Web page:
You’ve googled your cleaning business and there, amid the sea of positive, glowing, five-star reviews, is one negative review from a disgruntled customer.
Do you ignore the review? Counter it with an online comment? Contact the customer and offer a free cleaning?
You’re Not Alone
Liz Trotter, a partner with Cleaning Business Builders, a consulting service for cleaning businesses, said negative online reviews are a concern that comes up repeatedly among her clients. “You can be proactive or you can be reactive in dealing with them,” she says. “Most people are reactive, but there are several proactive approaches you can take instead of focusing on negative reviews after you get them.”
Trotter will outline several proactive processes business owners can take to control their online reputation during an educational session—The Joys and Pains of Yelp and Google—on Tuesday, October 30 at the ISSA Show North America 2018 in Dallas, TX.
One approach involves directly asking your clients for a review. Target clients who are active on social media, give them your best service, then ask them for a review.
“Go above and beyond and give them something else, something unique and so noteworthy that they feel compelled to talk about you,” Trotter said. She mentioned writing a personalized note or leaving a small gift. “One company bakes fresh cookies for its clients after cleaning,” she said.
Offer Your Services Again
Reactive responses can also be effective. Trotter suggests reaching out to people who were not 100 percent satisfied and offering your services again. The trick lies in the timing. “Although you’ll be tempted to offer your services immediately, you’ll want to wait a bit; there’s a specific time frame that is most effective,” Trotter said, adding she’ll explain the time frame in detail at the educational session.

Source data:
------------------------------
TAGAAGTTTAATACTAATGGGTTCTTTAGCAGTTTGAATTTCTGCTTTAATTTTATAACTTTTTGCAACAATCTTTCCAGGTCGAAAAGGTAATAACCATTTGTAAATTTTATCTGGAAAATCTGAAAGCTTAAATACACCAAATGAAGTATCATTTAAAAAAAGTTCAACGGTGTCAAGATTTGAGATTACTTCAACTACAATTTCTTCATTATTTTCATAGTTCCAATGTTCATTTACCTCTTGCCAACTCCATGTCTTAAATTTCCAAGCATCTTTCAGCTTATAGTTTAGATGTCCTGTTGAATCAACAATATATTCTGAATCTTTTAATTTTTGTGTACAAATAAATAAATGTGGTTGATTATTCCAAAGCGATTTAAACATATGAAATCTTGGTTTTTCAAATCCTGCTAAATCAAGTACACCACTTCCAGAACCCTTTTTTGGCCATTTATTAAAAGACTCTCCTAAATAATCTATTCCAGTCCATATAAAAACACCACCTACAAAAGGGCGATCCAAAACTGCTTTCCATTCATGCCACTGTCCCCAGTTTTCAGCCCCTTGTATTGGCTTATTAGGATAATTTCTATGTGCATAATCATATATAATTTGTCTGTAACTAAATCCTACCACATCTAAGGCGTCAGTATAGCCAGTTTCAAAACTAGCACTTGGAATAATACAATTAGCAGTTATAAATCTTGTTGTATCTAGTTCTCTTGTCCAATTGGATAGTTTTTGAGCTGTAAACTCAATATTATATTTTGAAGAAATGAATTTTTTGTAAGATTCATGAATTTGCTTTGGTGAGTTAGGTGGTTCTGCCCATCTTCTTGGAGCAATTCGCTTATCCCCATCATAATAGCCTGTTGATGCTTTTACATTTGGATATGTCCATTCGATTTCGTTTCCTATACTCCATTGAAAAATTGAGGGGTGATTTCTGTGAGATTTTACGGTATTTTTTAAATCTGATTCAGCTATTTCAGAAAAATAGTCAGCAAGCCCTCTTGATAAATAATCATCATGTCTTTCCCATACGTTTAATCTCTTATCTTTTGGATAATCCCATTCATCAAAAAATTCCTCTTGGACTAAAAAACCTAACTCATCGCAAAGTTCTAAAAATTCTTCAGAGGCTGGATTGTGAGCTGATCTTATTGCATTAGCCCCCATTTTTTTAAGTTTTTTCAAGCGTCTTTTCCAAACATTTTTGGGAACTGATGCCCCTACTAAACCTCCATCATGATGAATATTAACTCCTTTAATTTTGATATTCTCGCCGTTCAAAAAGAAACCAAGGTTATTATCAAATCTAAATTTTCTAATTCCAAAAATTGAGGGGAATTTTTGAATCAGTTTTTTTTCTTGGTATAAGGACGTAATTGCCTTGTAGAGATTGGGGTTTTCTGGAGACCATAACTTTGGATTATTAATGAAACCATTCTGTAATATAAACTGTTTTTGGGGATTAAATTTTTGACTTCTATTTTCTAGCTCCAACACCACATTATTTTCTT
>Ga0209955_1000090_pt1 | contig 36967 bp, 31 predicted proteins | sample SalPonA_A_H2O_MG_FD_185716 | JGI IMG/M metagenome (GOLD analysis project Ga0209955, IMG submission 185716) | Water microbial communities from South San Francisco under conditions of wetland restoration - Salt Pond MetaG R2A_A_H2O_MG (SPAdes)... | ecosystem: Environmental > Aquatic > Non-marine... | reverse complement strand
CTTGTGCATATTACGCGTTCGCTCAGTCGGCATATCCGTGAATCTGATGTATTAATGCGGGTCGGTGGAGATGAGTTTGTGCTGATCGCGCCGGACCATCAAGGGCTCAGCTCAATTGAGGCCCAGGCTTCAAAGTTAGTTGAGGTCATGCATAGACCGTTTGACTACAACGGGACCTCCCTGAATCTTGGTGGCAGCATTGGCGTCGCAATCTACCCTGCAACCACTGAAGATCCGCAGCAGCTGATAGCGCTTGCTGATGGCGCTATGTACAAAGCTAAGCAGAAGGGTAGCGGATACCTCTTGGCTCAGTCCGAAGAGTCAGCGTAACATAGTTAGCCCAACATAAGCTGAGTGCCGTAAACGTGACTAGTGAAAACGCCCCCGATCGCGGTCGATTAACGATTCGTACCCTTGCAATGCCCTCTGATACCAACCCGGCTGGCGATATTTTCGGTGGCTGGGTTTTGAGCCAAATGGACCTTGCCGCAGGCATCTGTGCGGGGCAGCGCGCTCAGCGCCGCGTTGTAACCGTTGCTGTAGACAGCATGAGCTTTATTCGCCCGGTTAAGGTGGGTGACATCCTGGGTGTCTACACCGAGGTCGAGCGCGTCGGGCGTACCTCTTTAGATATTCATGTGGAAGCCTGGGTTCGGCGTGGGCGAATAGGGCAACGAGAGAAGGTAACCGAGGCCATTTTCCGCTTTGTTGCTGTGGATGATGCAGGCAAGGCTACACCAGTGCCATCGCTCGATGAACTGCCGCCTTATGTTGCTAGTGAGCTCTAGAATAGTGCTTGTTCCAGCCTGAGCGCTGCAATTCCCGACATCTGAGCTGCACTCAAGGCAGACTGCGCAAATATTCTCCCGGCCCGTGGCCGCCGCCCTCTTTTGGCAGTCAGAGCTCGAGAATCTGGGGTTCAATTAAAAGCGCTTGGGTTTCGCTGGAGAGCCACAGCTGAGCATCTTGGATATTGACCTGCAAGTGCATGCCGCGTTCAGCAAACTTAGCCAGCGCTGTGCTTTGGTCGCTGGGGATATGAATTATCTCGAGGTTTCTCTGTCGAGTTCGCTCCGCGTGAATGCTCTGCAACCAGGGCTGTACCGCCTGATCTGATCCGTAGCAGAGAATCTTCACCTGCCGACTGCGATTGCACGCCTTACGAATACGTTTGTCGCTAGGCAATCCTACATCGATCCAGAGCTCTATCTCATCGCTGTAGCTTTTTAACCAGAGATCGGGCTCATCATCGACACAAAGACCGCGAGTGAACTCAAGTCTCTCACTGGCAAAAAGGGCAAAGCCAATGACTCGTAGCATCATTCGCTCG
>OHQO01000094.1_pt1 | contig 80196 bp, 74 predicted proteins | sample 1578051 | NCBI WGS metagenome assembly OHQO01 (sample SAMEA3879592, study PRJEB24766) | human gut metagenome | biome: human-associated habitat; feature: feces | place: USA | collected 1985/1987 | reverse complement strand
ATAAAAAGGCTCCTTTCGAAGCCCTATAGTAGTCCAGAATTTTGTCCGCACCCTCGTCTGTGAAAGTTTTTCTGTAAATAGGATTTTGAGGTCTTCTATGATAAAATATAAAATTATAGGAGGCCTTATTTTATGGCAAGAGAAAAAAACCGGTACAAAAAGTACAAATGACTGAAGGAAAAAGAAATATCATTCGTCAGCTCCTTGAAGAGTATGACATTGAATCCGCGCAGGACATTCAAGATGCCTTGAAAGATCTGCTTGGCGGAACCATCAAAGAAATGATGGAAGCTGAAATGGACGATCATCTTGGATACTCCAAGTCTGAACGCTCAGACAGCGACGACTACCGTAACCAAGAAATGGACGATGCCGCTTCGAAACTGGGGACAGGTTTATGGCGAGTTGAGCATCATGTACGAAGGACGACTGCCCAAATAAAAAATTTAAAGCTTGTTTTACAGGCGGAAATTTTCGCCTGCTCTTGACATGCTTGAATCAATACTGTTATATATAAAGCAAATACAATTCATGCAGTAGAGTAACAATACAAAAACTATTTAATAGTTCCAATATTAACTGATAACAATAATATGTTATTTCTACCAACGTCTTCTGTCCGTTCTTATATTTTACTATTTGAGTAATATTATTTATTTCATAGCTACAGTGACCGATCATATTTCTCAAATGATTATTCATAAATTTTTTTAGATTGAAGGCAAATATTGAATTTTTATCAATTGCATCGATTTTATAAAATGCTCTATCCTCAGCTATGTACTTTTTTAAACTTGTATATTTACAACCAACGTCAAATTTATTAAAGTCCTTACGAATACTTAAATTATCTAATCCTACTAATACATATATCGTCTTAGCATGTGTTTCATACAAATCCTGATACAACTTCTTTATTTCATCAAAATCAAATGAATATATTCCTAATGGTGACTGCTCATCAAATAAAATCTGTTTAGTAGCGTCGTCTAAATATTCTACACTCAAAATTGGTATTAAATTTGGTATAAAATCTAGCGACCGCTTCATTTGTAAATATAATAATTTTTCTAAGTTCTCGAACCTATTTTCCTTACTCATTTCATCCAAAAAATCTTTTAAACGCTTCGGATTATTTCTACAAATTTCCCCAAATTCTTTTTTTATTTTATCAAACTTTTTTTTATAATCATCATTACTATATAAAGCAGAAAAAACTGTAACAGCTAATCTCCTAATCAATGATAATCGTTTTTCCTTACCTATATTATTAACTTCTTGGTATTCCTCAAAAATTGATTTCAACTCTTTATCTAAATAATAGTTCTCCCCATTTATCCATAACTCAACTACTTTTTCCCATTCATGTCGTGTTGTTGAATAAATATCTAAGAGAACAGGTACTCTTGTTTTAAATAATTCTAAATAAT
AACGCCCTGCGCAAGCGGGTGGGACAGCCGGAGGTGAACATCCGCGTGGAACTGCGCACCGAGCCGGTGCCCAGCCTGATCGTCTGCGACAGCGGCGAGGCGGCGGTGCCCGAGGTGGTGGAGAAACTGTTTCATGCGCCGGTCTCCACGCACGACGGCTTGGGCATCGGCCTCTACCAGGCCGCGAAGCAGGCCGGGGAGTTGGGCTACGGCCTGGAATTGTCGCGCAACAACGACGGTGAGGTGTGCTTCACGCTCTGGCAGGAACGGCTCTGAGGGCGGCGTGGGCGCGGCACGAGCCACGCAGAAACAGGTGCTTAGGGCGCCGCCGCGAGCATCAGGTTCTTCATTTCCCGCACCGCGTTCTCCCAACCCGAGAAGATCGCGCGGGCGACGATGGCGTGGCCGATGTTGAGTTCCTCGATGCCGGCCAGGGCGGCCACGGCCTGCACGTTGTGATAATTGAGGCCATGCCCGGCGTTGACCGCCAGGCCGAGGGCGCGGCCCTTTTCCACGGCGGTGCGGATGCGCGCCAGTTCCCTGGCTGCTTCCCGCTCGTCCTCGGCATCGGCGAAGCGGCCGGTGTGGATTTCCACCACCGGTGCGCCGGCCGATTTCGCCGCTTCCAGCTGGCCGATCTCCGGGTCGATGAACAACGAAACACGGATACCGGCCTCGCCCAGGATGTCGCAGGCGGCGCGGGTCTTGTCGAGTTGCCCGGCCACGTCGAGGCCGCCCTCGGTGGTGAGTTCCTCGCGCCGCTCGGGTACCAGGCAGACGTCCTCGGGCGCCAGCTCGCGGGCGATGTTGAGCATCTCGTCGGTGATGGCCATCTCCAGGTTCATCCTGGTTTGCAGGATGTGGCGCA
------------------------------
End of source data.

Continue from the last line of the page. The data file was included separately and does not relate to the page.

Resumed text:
No matter your approach, remember not to take a negative review personally. You can expect to receive negative reviews occasionally, unless you own a very small business or just got started.
“Keep it in perspective. It’s part of the job,” Trotter says. “Even if you haven’t received a bad review yet, come to the presentation anyway because it will happen.”
Take Back Your Power
Trotter has learned to look at one-star reviews in a new way as they can help you improve your business. “Having all five-star reviews is not necessarily a good thing,” she said. “You can learn more about how to improve your business from a one-star review. You don’t have to become a victim to these reviews. Come to the course and learn how to use them to your advantage.
Although there are some instances in which you should ignore negative reviews, perhaps as in the case of clients who are never satisfied, in general don’t ignore a bad review. And, most importantly, don’t sacrifice your profits trying to please unhappy customers.
“A lot of people I talk to feel like they have no control over bad reviews and that they have to constantly give away free cleanings to appease clients,” she said. “People do get into this cycle and end up losing money. Once you get into this cycle, it’s hard to get out of it.”